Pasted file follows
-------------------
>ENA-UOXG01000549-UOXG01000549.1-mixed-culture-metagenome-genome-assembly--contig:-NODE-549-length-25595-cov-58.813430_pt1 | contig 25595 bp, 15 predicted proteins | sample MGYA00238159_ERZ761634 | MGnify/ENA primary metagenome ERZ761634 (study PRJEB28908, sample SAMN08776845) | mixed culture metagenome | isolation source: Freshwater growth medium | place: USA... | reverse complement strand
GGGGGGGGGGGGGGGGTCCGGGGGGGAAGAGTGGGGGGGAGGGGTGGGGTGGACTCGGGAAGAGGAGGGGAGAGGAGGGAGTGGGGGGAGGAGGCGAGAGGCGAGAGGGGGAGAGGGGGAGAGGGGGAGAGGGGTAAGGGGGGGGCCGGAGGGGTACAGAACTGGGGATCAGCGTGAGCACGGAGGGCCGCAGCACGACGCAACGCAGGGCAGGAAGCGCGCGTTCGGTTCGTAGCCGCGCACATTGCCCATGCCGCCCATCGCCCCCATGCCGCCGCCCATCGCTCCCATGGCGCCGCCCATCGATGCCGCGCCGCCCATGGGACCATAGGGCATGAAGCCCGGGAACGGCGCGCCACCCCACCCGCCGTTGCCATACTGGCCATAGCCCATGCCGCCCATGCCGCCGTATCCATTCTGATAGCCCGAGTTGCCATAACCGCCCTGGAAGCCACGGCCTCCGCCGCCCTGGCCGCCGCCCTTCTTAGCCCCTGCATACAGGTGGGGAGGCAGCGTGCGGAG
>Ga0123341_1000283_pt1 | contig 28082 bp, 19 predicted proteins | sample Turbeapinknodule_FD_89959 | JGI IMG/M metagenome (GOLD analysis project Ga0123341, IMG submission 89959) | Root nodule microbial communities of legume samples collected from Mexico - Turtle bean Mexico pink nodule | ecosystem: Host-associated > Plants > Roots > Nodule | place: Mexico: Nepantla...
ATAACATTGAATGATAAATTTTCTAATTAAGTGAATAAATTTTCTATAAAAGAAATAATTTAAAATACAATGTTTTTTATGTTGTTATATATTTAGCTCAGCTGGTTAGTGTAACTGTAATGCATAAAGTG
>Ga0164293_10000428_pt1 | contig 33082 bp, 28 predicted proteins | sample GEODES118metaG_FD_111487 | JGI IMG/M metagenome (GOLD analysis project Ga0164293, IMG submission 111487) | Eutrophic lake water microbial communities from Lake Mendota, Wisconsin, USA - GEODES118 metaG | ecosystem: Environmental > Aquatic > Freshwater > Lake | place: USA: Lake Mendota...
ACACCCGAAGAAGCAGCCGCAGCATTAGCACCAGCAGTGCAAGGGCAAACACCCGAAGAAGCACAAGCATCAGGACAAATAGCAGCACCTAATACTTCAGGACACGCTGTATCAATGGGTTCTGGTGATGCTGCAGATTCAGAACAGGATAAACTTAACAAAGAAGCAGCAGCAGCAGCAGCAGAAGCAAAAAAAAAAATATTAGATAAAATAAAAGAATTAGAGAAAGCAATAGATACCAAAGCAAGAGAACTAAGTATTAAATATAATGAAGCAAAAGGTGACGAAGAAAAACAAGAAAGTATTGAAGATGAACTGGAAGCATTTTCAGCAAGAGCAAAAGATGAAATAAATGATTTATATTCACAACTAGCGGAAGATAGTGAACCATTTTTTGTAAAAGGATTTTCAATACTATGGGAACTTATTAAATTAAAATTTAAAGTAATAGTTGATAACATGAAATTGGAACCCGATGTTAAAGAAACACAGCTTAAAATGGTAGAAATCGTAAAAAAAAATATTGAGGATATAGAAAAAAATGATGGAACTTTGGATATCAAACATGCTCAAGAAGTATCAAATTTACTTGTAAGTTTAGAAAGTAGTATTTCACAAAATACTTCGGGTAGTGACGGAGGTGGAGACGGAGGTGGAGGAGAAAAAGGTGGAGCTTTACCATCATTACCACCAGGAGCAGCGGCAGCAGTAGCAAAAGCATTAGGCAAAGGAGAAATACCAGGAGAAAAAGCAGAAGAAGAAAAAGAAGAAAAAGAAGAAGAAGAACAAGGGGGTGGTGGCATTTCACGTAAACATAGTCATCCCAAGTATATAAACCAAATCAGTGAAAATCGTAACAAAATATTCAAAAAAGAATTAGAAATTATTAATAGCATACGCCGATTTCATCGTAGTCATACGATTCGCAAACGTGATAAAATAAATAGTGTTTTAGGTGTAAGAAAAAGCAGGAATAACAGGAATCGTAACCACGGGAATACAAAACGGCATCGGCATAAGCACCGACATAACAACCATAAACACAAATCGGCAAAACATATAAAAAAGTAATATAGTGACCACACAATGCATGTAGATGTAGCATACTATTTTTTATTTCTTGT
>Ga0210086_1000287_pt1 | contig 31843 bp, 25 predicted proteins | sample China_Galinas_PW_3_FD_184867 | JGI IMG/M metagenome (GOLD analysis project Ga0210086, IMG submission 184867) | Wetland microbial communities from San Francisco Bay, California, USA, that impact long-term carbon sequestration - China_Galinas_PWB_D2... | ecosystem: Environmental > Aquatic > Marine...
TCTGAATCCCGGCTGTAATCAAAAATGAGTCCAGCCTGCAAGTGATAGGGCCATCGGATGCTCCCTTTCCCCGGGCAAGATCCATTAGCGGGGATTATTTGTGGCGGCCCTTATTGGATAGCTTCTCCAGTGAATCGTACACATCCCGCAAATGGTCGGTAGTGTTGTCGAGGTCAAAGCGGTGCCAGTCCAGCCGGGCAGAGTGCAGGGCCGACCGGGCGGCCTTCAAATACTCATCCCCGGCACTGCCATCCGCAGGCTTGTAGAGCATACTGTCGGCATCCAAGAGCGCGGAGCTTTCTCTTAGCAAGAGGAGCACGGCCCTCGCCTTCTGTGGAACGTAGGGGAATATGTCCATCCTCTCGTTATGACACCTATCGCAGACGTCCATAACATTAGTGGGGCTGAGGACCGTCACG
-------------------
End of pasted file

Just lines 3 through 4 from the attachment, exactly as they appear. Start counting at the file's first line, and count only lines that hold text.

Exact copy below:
>Ga0123341_1000283_pt1 | contig 28082 bp, 19 predicted proteins | sample Turbeapinknodule_FD_89959 | JGI IMG/M metagenome (GOLD analysis project Ga0123341, IMG submission 89959) | Root nodule microbial communities of legume samples collected from Mexico - Turtle bean Mexico pink nodule | ecosystem: Host-associated > Plants > Roots > Nodule | place: Mexico: Nepantla...
ATAACATTGAATGATAAATTTTCTAATTAAGTGAATAAATTTTCTATAAAAGAAATAATTTAAAATACAATGTTTTTTATGTTGTTATATATTTAGCTCAGCTGGTTAGTGTAACTGTAATGCATAAAGTG